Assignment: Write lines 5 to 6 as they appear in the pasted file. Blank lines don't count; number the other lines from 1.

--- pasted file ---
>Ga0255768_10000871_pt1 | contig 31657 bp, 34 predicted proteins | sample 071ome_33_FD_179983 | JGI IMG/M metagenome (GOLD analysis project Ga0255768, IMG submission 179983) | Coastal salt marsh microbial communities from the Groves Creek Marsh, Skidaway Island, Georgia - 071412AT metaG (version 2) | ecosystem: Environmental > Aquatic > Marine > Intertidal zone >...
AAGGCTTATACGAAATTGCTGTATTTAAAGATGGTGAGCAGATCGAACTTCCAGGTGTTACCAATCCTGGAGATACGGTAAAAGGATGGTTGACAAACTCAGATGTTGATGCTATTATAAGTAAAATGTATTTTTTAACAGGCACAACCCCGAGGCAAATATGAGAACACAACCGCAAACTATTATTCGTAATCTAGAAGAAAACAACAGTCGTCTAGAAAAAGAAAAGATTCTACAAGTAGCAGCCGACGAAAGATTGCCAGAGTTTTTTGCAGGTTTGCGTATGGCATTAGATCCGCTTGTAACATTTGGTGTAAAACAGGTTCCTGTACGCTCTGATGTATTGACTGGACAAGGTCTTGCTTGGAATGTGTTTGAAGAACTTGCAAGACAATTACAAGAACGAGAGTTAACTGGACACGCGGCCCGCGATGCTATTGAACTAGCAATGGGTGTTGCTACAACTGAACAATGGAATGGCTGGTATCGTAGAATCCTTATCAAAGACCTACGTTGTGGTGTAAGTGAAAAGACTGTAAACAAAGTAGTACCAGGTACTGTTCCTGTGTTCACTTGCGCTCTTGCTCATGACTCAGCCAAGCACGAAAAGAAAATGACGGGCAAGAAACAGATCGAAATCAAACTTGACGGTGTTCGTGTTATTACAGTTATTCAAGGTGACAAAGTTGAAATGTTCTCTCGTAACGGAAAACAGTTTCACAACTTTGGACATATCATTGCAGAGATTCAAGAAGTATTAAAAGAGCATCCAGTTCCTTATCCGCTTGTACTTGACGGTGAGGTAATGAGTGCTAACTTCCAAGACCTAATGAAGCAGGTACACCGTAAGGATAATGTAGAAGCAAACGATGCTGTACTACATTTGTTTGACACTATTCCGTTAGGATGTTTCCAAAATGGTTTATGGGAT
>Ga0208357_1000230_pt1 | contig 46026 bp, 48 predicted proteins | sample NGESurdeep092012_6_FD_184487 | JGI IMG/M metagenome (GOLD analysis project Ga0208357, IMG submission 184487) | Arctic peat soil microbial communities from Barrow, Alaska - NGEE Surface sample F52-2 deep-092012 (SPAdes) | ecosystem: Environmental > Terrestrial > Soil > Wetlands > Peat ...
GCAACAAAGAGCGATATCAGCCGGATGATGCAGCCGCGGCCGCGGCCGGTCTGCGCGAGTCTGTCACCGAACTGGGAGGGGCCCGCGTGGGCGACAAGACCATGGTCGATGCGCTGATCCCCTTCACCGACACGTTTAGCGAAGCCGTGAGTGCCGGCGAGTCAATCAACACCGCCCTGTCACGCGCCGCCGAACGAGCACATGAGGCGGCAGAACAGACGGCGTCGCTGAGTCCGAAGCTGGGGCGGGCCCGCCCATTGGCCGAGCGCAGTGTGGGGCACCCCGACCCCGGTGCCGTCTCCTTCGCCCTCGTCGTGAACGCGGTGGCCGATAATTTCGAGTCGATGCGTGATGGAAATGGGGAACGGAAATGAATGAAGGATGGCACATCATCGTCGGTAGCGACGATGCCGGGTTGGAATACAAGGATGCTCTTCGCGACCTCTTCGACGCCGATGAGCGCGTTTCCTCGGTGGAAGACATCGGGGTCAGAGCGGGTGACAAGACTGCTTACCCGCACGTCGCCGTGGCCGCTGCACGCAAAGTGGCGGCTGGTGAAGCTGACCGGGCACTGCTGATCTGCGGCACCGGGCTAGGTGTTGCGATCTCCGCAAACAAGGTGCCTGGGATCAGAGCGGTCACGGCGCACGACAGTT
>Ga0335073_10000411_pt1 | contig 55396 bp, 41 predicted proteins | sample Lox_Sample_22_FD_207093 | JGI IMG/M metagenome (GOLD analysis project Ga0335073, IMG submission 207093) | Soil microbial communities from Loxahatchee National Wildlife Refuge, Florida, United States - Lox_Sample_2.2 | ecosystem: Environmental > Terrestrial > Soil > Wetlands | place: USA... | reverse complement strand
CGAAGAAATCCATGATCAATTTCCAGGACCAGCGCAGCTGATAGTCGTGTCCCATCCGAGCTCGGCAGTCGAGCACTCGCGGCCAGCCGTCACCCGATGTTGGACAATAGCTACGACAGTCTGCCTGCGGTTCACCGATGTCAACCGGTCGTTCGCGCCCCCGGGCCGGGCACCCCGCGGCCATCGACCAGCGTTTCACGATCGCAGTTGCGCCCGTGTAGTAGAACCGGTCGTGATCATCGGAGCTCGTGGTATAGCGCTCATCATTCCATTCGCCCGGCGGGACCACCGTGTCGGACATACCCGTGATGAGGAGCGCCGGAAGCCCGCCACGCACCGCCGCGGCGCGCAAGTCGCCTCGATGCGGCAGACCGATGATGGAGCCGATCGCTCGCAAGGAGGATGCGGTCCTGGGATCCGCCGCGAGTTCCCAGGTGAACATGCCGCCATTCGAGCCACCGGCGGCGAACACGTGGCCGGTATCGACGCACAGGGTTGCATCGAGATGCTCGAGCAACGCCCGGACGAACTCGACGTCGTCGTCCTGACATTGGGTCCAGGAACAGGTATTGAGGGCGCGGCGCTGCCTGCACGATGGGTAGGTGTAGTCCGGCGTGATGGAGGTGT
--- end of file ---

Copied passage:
>Ga0335073_10000411_pt1 | contig 55396 bp, 41 predicted proteins | sample Lox_Sample_22_FD_207093 | JGI IMG/M metagenome (GOLD analysis project Ga0335073, IMG submission 207093) | Soil microbial communities from Loxahatchee National Wildlife Refuge, Florida, United States - Lox_Sample_2.2 | ecosystem: Environmental > Terrestrial > Soil > Wetlands | place: USA... | reverse complement strand
CGAAGAAATCCATGATCAATTTCCAGGACCAGCGCAGCTGATAGTCGTGTCCCATCCGAGCTCGGCAGTCGAGCACTCGCGGCCAGCCGTCACCCGATGTTGGACAATAGCTACGACAGTCTGCCTGCGGTTCACCGATGTCAACCGGTCGTTCGCGCCCCCGGGCCGGGCACCCCGCGGCCATCGACCAGCGTTTCACGATCGCAGTTGCGCCCGTGTAGTAGAACCGGTCGTGATCATCGGAGCTCGTGGTATAGCGCTCATCATTCCATTCGCCCGGCGGGACCACCGTGTCGGACATACCCGTGATGAGGAGCGCCGGAAGCCCGCCACGCACCGCCGCGGCGCGCAAGTCGCCTCGATGCGGCAGACCGATGATGGAGCCGATCGCTCGCAAGGAGGATGCGGTCCTGGGATCCGCCGCGAGTTCCCAGGTGAACATGCCGCCATTCGAGCCACCGGCGGCGAACACGTGGCCGGTATCGACGCACAGGGTTGCATCGAGATGCTCGAGCAACGCCCGGACGAACTCGACGTCGTCGTCCTGACATTGGGTCCAGGAACAGGTATTGAGGGCGCGGCGCTGCCTGCACGATGGGTAGGTGTAGTCCGGCGTGATGGAGGTGT